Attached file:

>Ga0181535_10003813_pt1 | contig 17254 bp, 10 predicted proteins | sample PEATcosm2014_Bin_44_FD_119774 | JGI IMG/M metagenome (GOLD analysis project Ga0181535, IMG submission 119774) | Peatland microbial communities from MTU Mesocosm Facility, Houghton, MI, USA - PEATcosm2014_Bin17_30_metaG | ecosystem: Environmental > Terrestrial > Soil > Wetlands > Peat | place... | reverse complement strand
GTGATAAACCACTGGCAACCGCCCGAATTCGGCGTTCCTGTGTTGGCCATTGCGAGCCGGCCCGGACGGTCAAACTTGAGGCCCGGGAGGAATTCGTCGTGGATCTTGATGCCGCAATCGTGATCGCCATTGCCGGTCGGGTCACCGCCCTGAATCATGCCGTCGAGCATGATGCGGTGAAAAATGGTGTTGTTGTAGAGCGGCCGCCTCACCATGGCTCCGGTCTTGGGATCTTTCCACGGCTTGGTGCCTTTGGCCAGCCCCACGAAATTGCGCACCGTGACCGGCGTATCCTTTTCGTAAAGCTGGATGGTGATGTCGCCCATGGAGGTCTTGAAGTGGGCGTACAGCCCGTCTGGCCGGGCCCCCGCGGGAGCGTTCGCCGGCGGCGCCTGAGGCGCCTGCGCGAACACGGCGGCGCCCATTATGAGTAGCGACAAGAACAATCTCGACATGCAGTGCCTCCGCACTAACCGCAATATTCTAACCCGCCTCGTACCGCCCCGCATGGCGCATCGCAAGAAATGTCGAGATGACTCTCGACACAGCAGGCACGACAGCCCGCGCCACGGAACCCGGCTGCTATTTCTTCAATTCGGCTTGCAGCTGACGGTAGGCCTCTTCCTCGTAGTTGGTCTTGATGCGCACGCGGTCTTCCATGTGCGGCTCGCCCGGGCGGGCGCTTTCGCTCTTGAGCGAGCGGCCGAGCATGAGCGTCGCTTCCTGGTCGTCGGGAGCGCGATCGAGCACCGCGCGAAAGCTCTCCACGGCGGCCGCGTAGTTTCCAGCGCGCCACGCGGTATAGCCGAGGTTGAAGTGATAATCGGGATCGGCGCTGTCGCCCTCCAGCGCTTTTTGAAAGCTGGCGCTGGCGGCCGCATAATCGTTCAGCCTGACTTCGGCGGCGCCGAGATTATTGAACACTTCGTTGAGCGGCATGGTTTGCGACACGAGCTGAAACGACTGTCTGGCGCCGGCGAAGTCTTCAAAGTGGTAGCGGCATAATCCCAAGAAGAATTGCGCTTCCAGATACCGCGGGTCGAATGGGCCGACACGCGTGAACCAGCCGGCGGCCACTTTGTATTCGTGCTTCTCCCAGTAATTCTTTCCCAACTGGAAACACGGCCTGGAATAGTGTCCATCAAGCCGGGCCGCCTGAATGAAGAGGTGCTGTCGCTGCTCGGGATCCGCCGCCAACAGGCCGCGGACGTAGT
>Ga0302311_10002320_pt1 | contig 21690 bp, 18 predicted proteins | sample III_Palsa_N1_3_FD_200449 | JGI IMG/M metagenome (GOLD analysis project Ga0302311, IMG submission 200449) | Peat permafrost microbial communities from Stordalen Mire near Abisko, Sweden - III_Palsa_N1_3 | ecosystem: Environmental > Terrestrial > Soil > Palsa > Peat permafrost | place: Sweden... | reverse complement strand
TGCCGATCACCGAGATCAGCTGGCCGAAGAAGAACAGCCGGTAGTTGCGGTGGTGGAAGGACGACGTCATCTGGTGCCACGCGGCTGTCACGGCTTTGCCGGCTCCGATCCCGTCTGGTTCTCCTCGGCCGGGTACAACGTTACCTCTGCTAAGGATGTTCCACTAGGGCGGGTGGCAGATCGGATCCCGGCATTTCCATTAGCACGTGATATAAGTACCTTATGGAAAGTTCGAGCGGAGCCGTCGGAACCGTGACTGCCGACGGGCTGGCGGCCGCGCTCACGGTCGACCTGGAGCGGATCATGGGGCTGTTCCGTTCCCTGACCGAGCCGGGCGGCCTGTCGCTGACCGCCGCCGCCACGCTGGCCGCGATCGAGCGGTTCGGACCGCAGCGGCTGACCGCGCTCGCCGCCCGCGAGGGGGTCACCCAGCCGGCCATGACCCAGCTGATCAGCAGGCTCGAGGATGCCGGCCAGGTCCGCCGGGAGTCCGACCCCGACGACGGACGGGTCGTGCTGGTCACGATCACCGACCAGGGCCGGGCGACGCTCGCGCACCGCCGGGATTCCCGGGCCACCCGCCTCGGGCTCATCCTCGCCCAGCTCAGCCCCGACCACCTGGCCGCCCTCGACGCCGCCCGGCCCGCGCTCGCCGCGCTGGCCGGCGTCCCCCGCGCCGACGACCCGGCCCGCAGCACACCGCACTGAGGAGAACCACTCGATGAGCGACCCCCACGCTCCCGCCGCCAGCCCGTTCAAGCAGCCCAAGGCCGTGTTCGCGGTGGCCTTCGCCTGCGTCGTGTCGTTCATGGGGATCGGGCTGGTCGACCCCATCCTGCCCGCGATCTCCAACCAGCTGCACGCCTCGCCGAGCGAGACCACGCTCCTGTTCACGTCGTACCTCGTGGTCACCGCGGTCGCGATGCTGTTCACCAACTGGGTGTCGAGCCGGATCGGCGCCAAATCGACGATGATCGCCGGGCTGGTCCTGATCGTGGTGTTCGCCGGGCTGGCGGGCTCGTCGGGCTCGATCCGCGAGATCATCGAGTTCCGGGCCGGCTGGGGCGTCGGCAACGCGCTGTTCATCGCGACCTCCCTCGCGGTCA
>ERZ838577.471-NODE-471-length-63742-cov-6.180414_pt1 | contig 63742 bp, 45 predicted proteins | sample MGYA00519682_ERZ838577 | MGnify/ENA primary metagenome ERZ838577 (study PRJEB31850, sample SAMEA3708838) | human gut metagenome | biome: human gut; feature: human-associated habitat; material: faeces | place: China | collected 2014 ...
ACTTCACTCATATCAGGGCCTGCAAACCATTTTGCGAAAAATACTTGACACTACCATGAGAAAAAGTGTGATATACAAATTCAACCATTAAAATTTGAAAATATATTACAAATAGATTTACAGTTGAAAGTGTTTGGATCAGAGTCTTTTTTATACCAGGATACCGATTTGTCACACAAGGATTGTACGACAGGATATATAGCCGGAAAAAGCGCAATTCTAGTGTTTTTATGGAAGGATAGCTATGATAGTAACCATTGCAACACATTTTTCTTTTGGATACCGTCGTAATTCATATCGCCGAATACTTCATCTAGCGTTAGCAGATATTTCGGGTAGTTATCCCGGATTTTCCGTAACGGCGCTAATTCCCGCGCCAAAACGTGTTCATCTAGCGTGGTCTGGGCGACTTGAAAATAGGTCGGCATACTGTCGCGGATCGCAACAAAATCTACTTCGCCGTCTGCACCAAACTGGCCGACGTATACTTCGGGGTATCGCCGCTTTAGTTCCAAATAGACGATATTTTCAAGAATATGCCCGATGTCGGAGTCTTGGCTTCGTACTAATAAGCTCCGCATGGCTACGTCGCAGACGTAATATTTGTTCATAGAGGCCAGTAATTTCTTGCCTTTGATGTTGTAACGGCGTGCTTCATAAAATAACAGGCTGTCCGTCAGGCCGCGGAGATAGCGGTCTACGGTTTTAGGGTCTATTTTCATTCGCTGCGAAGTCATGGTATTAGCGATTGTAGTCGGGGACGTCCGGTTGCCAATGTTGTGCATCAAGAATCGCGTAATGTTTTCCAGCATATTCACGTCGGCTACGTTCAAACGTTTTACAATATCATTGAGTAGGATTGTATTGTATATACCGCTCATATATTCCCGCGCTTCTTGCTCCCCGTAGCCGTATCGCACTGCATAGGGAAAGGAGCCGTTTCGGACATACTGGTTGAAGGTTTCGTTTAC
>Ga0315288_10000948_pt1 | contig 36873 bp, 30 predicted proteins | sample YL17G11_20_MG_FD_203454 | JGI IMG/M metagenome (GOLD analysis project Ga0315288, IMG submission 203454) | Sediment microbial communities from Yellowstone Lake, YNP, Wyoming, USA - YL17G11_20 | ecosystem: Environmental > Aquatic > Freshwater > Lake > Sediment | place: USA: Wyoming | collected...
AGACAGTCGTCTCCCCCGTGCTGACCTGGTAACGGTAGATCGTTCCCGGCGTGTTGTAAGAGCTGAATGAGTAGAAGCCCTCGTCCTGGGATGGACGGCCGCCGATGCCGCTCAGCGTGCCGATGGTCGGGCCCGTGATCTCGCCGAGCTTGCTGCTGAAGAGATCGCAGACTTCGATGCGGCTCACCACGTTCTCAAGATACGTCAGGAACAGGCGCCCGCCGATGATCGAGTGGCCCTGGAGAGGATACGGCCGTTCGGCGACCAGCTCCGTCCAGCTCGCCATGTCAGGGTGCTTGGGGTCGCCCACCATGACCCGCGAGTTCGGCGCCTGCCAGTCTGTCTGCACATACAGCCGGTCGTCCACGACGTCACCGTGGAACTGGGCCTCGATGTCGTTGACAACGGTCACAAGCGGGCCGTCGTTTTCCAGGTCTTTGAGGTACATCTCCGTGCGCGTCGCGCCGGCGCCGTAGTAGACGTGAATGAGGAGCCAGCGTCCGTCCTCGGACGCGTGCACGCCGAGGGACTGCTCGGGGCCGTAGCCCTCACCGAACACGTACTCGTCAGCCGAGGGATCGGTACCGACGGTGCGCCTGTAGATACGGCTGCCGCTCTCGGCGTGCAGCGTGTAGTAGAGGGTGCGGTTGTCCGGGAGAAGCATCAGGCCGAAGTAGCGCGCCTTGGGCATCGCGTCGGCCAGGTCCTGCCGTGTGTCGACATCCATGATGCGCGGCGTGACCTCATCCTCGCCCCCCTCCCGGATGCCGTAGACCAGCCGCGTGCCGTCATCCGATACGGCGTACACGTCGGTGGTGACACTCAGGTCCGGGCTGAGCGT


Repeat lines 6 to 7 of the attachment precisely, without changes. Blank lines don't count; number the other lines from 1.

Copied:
ACTTCACTCATATCAGGGCCTGCAAACCATTTTGCGAAAAATACTTGACACTACCATGAGAAAAAGTGTGATATACAAATTCAACCATTAAAATTTGAAAATATATTACAAATAGATTTACAGTTGAAAGTGTTTGGATCAGAGTCTTTTTTATACCAGGATACCGATTTGTCACACAAGGATTGTACGACAGGATATATAGCCGGAAAAAGCGCAATTCTAGTGTTTTTATGGAAGGATAGCTATGATAGTAACCATTGCAACACATTTTTCTTTTGGATACCGTCGTAATTCATATCGCCGAATACTTCATCTAGCGTTAGCAGATATTTCGGGTAGTTATCCCGGATTTTCCGTAACGGCGCTAATTCCCGCGCCAAAACGTGTTCATCTAGCGTGGTCTGGGCGACTTGAAAATAGGTCGGCATACTGTCGCGGATCGCAACAAAATCTACTTCGCCGTCTGCACCAAACTGGCCGACGTATACTTCGGGGTATCGCCGCTTTAGTTCCAAATAGACGATATTTTCAAGAATATGCCCGATGTCGGAGTCTTGGCTTCGTACTAATAAGCTCCGCATGGCTACGTCGCAGACGTAATATTTGTTCATAGAGGCCAGTAATTTCTTGCCTTTGATGTTGTAACGGCGTGCTTCATAAAATAACAGGCTGTCCGTCAGGCCGCGGAGATAGCGGTCTACGGTTTTAGGGTCTATTTTCATTCGCTGCGAAGTCATGGTATTAGCGATTGTAGTCGGGGACGTCCGGTTGCCAATGTTGTGCATCAAGAATCGCGTAATGTTTTCCAGCATATTCACGTCGGCTACGTTCAAACGTTTTACAATATCATTGAGTAGGATTGTATTGTATATACCGCTCATATATTCCCGCGCTTCTTGCTCCCCGTAGCCGTATCGCACTGCATAGGGAAAGGAGCCGTTTCGGACATACTGGTTGAAGGTTTCGTTTAC
>Ga0315288_10000948_pt1 | contig 36873 bp, 30 predicted proteins | sample YL17G11_20_MG_FD_203454 | JGI IMG/M metagenome (GOLD analysis project Ga0315288, IMG submission 203454) | Sediment microbial communities from Yellowstone Lake, YNP, Wyoming, USA - YL17G11_20 | ecosystem: Environmental > Aquatic > Freshwater > Lake > Sediment | place: USA: Wyoming | collected...